I think it’s time to start talking about the language… Man, I never realized how hard Danish is. Sure, I practiced a lot before I came here, but it felt like I didn’t know anything when I got here. The pronunciation is really hard. You have the ø, æ, and å. They all sound completely different, but at the same time they sound the same. Although I am learning Danish, I am also learning Greenlandic. It’s a very tricky language. I am getting good at, and my friends, which are mostly Greenlandic say I am better than Marie, my other friend who’s from Denmark. They always laugh at us when we try talking in Greenlandic to one another because we sound so funny. The reason for that is, they talk with their tounge and throat, and so does Danish. English uses the front of your mouth. Everyone goes ”THHHHHHH! Jenny!!” and I try, and try, but never seem to get it right. The word rød, in Danish, which means red. Is one of the hardest words I know. I sat at lunch one day and kept trying to say it, my friends and I eventually gave up. My goal while I am here is to learn Danish, but I realllly want to learn Greenlandic! It is so amazing and I love the difficulty. (I am going to translate random words in Danish and Greenlandic so you can learn!)
My skin has never been so dry, or white. My classmates always comment on my very pale skin, saying ”You’re from Florida, shouldn’t you be really tan?!”, I simply say ”I guess I am from Greenland now.” They all love that I consider my self a Greenlander/Kalaaleq/Grønlænder. I have used about 3 bottles of lotion already, and I have 5 more waiting to be used.
It seems crazy to me that practically everyone here smokes. Friends always tell me, “Today’s the day I stop…Or this can be my last pack.” I never believe them, because the next day, they have a new pack and are running out on the 5 minute pause during class. My friend Aimee told me the youngest she has seen smoking was 4 years old. I was lost. I wanted to know how a 4 year old even got the smoke and how they knew to use it and light it. I couldn’t believe the words that came out, a FOUR year old? Like really?! I still can’t believe it. It completely shocked me. There they are 4 years old and already ruining their lungs. How is that even possible? After she told me that, I never was able to stop talking about it, then my best friend, Nete, told me “Jenny, it’s just the way things are. It seems crazy to us too, but we can’t stop them. If they want to do that and try to look cool, then let them.” I realized she was right. I am in a new culture, I shouldn’t be standing there comparing this or that to America, I should just realize that I am somewhere new and I can’t do anything about the way that they live.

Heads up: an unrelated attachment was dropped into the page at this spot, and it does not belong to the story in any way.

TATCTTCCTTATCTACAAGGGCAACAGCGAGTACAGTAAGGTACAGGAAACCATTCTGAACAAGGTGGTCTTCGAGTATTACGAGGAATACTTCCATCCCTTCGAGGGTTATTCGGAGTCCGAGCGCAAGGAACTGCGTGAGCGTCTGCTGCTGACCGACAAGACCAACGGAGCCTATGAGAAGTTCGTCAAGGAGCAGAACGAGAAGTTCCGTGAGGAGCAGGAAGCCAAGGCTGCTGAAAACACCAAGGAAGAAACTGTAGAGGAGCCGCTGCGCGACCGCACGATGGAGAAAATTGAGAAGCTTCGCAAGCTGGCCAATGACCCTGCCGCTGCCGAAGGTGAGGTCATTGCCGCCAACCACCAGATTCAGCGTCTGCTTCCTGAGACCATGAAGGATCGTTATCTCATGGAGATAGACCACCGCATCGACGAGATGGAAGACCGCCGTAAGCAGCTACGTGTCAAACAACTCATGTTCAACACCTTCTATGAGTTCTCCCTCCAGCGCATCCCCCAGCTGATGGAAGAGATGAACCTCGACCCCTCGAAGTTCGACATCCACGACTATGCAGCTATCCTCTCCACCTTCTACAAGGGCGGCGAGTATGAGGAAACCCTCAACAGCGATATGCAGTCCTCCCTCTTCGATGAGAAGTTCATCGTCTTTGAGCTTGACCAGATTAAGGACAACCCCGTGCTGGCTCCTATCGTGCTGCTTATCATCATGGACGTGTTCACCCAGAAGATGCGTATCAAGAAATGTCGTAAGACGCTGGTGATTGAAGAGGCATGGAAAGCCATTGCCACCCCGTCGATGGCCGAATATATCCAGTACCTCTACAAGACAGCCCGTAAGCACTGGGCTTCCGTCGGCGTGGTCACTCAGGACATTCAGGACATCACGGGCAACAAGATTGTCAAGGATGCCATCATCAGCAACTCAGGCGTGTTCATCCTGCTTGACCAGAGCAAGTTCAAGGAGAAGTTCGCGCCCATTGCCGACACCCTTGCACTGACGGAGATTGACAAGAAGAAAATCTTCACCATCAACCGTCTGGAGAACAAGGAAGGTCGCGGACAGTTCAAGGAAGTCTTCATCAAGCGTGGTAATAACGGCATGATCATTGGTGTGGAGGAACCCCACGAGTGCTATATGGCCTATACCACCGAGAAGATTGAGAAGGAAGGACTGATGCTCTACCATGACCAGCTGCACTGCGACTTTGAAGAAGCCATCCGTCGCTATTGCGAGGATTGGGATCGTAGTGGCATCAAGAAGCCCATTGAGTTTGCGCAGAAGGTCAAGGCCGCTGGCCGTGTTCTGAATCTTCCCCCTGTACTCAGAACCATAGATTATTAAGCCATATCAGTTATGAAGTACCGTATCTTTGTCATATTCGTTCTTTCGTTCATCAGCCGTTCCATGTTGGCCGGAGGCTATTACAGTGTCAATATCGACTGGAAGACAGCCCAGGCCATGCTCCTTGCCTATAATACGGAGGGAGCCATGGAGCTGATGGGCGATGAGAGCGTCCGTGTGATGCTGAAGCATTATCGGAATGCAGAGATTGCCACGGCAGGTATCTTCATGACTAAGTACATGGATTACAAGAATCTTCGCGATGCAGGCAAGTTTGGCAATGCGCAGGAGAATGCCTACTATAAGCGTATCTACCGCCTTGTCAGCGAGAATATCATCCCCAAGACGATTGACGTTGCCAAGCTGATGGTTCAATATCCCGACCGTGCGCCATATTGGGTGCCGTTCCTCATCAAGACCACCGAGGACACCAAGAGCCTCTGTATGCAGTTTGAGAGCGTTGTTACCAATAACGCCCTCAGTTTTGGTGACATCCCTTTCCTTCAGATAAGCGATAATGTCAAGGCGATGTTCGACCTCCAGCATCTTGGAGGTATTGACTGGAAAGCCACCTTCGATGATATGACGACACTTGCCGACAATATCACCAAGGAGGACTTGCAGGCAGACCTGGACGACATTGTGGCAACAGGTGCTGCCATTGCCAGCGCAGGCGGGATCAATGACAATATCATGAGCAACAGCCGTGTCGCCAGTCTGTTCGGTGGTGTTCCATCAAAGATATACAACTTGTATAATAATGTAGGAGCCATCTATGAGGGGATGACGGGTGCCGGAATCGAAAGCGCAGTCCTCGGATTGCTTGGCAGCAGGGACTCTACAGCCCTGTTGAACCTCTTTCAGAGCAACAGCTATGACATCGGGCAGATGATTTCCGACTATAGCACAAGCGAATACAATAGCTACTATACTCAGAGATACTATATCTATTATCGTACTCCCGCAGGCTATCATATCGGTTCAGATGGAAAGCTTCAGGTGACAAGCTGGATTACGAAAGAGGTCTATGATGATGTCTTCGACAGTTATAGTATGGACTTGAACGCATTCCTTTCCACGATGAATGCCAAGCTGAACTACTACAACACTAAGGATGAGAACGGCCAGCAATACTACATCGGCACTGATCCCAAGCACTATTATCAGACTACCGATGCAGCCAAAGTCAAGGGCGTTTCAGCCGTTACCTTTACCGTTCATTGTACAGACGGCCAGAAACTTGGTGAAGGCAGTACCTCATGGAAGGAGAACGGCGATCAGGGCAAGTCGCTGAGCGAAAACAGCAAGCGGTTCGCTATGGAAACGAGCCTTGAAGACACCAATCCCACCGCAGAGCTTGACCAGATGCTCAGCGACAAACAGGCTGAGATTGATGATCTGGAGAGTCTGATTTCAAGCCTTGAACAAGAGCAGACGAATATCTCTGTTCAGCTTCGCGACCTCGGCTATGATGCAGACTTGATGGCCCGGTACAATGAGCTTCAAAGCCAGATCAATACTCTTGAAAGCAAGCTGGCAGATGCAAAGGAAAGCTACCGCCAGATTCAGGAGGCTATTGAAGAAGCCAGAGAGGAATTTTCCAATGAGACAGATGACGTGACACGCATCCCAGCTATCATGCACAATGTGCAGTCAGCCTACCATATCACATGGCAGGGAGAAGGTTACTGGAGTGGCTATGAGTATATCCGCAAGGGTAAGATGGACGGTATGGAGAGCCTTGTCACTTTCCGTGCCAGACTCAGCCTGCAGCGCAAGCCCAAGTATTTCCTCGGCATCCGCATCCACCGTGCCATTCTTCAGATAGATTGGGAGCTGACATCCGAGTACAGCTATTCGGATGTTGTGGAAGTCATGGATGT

The most popular myth in Greenland is the Tupilak. It’s a mask made of bone or teeth from a whale, and when you have a hatred for someone, you tell the Tupilak and it goes and tries to scare the person who you cursed. The job of the Tupilak is to scare the person or try and kill them, if they don’t succeed at what their job is, then they must kill the owner who made them.
The snow has finally fallen on the ground! Tuesday night Nete, called me and told me to look out my window, so I did, and I screamed seeing there was snow on the ground. Since, for the past week, I was staying at my next host families house while my other host family was in Florida (LUCKY), I told Susanne that I was going outside to play in the snow. She giggled and said you have fun baby. And I was talking on the phone and running in the snow. I was so happy, I couldn’t stop giggling and smiling. It felt like I have never seen snow before. The next day, me and Lauritz got into a snowball fight at school. He won; and got scrapes from slipping on the ice. Since, in my future I want to be a nurse, I was like here you need to clean this up! All my friends call me the mother of the group. I guess it shows that my mom has taught me well.
Greenland’s weather has turned for the worst. Thanks to Global Warming, I am stuck walking in rain.. Which I hate! It’s freezing cold and it’s raining! Let’s not forget to mention the strong winds, it feels like you are walking in a hurricane. It’s starting to get dark around kl. 13.30 (1:30 pm) and starts getting bright about kl. 10 (am). It’s hard to adjust, but after a week, it becomes adaptable. I still take naps after school, which messes me up, because then I don’t go to bed until 1 or 2. I don’t really know what I do, but I usually text my friends or read. Snow finally fell on the ground at the beginning of November, which means it’s going to be a long winter! The snow only stays on the ground for a few hours, but it’s not the fun fluffy snow, it’s the slushy, hard to walk in snow. I still need to buy good shoes for the snow, but they are so expensive! I want some seal boots, but then I won’t be able to take them back to Florida! The ponds are frozen since the weather has been cold, so I have been able to run on it. After school, my friends and my host sister have played on it, it's really fun! Dangerous yes, but you only live once! :D